Sewell on City Hall: The benefits of twinning extend to the GTA’s First Nations communities


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Kim Wheatley of the Mississaugas of the New Credit First Nation at a Markham event with Eabametoong First Nation

Image: City of Markham

With the city budget for 2017 now approved (almost $11 billion), and with cuts to some programs dealing with the most vulnerable members of our community, I have been cogitating about big city problems and how insoluble they seem: homelessness, the lack of affordable housing, the shortage of good child care and the people caught up in these problems.

Some days it all feels hopeless, the problems too immense. We don’t have the political leadership nor the revenue, and the community doesn’t want to support solutions anyway.

But then, as Leonard Cohen says, there’s a crack where the light gets in, and unexpectedly one spies a new approach that seems promising even if it’s a bit tangential and a bit on the edge of these big issues.

The new idea comes from the City of Markham, and it is about aboriginals, a group of people who often have been caught up in homelessness, the lack of affordable housing and poverty in large urban centres like Toronto. 

Markham has dragged out the old “twin cities” chestnut and has twinned with a First Nations community on Hudson’s Bay. How simple is that!

Most Canadians agree we need to treat First Nations people more equitably, that we need truth and reconciliation. Although we hardly know where to begin in that process, just as we hardly know where to begin with homelessness and the other big problems.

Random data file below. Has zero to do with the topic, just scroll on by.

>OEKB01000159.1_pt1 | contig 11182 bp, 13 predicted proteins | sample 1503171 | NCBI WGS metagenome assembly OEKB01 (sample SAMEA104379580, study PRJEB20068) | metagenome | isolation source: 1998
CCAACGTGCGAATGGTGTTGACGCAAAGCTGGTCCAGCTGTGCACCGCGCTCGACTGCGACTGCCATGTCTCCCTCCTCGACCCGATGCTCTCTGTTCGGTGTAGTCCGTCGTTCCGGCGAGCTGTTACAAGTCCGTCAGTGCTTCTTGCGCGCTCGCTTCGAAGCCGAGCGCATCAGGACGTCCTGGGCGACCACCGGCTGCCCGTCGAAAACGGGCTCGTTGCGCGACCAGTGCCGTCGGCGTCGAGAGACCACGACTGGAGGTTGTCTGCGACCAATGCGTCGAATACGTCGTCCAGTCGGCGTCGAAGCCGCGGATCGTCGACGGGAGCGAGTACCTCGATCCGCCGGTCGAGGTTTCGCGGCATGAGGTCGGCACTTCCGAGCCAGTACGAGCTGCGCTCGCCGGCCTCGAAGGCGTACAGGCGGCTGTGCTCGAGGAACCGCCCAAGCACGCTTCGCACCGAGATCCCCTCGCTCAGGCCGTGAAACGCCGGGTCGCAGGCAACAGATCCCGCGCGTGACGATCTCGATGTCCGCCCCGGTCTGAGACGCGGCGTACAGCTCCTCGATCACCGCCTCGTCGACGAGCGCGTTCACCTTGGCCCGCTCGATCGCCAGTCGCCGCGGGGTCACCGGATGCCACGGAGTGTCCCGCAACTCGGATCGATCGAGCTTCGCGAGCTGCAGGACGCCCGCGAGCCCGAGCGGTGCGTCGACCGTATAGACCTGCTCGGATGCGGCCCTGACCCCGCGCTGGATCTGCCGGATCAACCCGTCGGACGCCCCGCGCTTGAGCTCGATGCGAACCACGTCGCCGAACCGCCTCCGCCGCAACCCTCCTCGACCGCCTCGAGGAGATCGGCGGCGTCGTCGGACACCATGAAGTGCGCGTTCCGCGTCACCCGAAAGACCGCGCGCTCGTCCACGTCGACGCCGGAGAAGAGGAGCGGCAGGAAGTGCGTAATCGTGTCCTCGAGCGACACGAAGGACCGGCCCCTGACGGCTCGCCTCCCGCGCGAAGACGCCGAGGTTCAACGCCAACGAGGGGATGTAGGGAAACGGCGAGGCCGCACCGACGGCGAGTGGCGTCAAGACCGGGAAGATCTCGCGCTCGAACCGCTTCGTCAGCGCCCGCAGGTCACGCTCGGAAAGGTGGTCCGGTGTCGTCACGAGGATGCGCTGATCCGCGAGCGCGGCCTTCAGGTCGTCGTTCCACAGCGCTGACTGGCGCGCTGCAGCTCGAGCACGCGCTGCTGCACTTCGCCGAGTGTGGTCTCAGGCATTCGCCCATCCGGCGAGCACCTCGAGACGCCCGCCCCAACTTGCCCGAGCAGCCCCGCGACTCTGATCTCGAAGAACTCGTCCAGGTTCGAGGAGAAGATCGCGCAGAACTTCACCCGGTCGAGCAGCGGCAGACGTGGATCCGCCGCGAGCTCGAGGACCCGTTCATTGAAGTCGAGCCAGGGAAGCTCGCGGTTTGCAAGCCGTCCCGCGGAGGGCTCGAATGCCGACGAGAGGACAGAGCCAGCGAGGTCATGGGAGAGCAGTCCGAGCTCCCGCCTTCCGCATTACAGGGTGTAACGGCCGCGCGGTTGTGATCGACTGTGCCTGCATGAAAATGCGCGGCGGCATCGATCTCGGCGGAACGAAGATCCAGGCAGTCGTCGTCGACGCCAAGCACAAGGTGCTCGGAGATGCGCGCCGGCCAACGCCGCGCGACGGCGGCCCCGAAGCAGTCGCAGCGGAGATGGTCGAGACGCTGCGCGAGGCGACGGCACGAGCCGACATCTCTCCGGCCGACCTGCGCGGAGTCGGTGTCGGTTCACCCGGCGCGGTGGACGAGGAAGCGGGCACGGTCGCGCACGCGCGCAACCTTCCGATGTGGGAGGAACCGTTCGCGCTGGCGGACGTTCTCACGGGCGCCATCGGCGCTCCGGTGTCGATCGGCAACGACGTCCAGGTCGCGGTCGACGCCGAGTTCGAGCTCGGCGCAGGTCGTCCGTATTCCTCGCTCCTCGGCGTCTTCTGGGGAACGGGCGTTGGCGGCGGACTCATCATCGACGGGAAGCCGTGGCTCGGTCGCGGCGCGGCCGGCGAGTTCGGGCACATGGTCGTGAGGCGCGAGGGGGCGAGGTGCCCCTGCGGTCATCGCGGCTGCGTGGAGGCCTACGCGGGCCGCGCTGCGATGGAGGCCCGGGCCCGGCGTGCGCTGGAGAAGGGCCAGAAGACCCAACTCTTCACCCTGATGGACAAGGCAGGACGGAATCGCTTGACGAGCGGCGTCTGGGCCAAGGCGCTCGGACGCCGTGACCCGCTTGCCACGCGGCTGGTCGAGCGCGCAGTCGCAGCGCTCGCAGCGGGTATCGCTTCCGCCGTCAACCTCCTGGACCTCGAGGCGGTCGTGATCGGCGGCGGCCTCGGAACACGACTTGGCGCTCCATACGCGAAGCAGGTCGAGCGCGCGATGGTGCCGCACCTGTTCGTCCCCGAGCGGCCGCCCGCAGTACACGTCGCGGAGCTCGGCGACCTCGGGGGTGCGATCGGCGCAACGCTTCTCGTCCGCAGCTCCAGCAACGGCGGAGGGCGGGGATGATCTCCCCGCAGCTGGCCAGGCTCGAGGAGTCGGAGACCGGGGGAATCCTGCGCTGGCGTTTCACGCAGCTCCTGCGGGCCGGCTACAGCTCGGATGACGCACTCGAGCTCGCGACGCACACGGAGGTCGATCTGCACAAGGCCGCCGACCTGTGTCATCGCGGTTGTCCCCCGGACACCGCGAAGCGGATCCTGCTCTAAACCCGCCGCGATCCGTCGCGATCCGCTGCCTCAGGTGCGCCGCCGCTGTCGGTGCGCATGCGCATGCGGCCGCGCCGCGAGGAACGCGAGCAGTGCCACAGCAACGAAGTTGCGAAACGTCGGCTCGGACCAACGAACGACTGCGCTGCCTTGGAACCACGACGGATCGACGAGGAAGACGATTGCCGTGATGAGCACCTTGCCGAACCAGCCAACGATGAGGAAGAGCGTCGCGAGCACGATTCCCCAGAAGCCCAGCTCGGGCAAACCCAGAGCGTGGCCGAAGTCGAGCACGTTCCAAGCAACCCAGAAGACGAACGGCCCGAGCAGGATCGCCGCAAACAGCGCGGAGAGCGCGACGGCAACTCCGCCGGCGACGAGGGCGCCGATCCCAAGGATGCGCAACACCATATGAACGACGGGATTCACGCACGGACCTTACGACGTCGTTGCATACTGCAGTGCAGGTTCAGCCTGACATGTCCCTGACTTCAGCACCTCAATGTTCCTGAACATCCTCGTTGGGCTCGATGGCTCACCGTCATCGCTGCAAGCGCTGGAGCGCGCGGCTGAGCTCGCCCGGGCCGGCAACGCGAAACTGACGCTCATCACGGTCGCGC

Twinning can change that. Visits back and forth with a community in Ontario could teach us so much, and we could begin to reconcile ourselves to the truth about how badly Canadian society has treated aboriginals. We could begin to sort out what changes we have to make in the way we think.

One might start with Na-Me-Res, the Native Men’s Residence on Vaughan Road, just south of St. Clair. Recent arrivals there could advise on whether it would be worth approaching the community they came from, then making a link. I’ll bet there are a dozen different groups that would quickly form in Toronto, each to twin with a different First Nations community. There would be a lot of learning all round with visits back and forth. Reconciliation could begin in the big city.

I didn’t realize how many places Toronto is twinned with right now: Chicago, Chongqing, Frankfurt and Milan. We also have friendship agreements with Ho Chi Minh City, Kiev, Quito, Sagamihara and Warsaw. Fine places, all of them.

But First Nations? We know too little and have few points of entry. Learning about Indigenous communities just a few hundred miles away would be an entry into learning about and addressing big problems in our city.

Here’s a related initiative. The Downtown Yonge Business Improvement Area has had a concern about homelessness. The obvious despair of these individuals doesn’t make the downtown a more pleasant place. Police officers can issue all the tickets they want — and they do — but it has no useful impact on the problem.

Recognizing that some of these homeless people are aboriginals, the BIA introduced a simple idea. Have First Nations elders walk around with the police and treat the issue not as criminal behavior requiring sanction, but as a social issue requiring empathy and inclusion. Indeed, elders have made a real connection. Police officers learn, and aboriginals on the street are offered hope and a path toward stability.

It would be an extraordinary adventure uncovering truth and working toward reconciliation. Staff at city hall could help with initial coordination.

Let’s go one step further: perhaps community engagement could help address homelessness in general. We’d quickly learn the sad extent of our social supports.

We need these new and relatively simple ways of working, pulling the community into issues and asking them to help resolve the big problems if Toronto is to meet its full potential.

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Post City Magazines’ columnist John Sewell is a former mayor of Toronto and the author of a number of urban planning books, including The Shape of the Suburbs.

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